Innovation and Operations

2 minute read

I was at Google’s meetup a few weeks ago about DevOps and SRE (Site Reliability Engineering).


While these themes are not part of the essence of Data Science such as statistics, math, and programming, it is possible to draw relevant insights to technology in general.

In the term DevOps, there are morphologically two sectors:

  • Developers looking to implement new features quickly, which can mean innovation.
  • Operations, which ensure customers will be served consistently.

While some (dev) want to create new features as quick as possible, others (ops) like what is there working, and have an aversion to uncertainty.


Both views are extremely valid, and neither is more correct than the other. It is like a balance. For sectors to generate value consistently, the balance should not weigh heavily on either side.

Error Budget

Most technology service provision agreements have an SLA. An acceptable maximum delay for delivery of the service or product is set.


This concept, in addition to guiding the quality of operations, provides an interesting insight into freedom of innovation.

Imagine that the service is being delivered at a consistency far above that agreed upon. For operations this is the perfect scenario, nothing fails, we have no errors.

But this view is not 100% correct if you think about business in the medium and long term. If there is room to make more mistakes, the business must be free to innovate. This is where developers come in and can spend their error budget on new products or enhancements.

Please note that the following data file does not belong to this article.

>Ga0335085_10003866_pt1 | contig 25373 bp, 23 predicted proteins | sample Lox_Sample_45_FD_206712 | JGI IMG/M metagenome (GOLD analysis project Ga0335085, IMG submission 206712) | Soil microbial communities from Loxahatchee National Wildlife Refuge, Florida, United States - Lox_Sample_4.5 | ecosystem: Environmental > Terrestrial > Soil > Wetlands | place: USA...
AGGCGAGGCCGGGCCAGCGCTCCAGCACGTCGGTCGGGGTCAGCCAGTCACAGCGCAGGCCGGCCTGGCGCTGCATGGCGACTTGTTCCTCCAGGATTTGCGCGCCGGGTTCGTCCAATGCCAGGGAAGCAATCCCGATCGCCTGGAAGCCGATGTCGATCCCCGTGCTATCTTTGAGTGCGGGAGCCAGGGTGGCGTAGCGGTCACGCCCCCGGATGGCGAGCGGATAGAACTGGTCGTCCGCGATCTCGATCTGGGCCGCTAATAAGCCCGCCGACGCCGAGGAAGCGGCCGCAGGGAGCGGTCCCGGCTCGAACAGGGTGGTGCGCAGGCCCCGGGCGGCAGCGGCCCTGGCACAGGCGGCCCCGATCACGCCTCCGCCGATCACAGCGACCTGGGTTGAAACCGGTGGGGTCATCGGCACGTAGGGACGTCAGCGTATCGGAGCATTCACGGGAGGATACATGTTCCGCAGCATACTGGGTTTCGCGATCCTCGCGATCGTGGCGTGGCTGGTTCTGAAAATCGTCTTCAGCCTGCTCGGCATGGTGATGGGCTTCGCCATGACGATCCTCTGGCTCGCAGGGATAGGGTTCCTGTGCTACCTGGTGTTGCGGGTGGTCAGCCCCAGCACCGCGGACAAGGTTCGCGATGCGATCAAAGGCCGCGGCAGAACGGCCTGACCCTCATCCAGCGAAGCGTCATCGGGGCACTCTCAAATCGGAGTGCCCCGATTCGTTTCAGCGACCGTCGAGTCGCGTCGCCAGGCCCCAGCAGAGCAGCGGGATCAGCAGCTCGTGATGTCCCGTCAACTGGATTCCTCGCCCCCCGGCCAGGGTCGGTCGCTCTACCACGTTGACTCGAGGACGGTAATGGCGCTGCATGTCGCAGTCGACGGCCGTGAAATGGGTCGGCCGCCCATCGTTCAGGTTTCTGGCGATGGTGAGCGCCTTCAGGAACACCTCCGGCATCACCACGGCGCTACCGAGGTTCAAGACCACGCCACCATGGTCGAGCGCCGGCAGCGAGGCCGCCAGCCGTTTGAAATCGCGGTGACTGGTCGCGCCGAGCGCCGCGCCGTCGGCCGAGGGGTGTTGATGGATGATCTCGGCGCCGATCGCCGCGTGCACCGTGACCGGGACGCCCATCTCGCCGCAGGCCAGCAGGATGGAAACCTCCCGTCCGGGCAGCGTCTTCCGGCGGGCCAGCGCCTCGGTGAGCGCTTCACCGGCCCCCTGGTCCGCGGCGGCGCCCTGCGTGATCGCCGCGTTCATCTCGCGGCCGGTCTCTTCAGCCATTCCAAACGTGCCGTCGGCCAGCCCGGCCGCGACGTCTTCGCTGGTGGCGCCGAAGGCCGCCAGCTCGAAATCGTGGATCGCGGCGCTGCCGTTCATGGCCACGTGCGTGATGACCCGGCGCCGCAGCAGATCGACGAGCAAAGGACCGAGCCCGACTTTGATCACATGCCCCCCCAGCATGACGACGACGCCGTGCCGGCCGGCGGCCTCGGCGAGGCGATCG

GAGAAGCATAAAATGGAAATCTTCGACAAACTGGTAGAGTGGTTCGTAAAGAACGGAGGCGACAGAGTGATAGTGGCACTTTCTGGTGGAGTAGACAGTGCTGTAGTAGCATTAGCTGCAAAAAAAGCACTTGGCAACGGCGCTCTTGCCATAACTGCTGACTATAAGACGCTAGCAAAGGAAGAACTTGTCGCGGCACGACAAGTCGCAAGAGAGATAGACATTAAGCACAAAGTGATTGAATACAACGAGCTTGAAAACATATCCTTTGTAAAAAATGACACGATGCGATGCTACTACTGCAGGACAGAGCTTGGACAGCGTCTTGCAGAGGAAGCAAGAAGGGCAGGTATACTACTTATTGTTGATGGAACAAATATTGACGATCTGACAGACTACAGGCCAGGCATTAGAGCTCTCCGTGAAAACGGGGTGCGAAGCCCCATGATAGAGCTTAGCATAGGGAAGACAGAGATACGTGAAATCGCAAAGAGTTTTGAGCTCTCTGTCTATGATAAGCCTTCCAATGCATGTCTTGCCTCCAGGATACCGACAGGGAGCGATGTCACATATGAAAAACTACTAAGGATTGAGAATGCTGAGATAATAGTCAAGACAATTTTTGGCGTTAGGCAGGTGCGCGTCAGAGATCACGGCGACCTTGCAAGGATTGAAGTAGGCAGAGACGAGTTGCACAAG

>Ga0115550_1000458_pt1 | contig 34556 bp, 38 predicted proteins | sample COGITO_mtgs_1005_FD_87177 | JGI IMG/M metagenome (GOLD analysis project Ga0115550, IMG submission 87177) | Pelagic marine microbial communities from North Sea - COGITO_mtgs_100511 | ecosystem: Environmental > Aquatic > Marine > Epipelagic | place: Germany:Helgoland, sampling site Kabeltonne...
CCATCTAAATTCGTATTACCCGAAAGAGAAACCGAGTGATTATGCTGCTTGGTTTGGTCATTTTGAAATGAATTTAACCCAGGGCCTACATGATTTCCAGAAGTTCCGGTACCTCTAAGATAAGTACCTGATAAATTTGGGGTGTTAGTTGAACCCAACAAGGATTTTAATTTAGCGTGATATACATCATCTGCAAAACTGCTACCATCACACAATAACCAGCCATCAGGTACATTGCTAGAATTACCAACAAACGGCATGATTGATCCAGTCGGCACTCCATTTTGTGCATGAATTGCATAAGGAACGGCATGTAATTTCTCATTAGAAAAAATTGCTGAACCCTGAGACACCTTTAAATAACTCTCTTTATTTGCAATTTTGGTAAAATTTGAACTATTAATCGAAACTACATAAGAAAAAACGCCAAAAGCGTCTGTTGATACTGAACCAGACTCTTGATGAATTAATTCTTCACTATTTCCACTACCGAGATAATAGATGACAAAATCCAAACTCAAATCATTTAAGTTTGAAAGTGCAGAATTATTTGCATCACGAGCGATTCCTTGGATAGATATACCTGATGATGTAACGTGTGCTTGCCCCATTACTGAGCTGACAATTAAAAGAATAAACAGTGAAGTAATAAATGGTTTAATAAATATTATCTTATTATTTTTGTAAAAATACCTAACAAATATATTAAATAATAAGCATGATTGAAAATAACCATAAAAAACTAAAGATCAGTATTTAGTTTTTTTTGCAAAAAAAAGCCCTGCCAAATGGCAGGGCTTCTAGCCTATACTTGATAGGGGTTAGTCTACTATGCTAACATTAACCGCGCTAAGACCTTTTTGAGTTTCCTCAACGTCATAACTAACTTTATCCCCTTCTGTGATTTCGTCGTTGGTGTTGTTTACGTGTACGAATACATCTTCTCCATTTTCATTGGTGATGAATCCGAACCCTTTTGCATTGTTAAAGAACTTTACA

The error budget provides a metric that determines how unreliable the service is allowed to be. This metric removes the politics from negotiations when deciding how much risk to allow.

The main benefit of an error budget is that it provides a common incentive that allows both product development and SRE to focus on finding the right balance between innovation and reliability.

Key Insights from Google

  • Managing service reliability is largely about managing risk, and managing risk can be costly.
  • 100% is probably never the right reliability target: not only is it impossible to achieve, it’s typically more reliability than a service’s users want or notice. Match the profile of the service to the risk the business is willing to take.
  • An error budget aligns incentives and emphasizes joint ownership between SRE and product development. Error budgets make it easier to decide the rate of releases and to effectively defuse discussions about outages with stakeholders, and allows multiple teams to reach the same conclusion about production risk without rancor.


  • SRE Book by Google -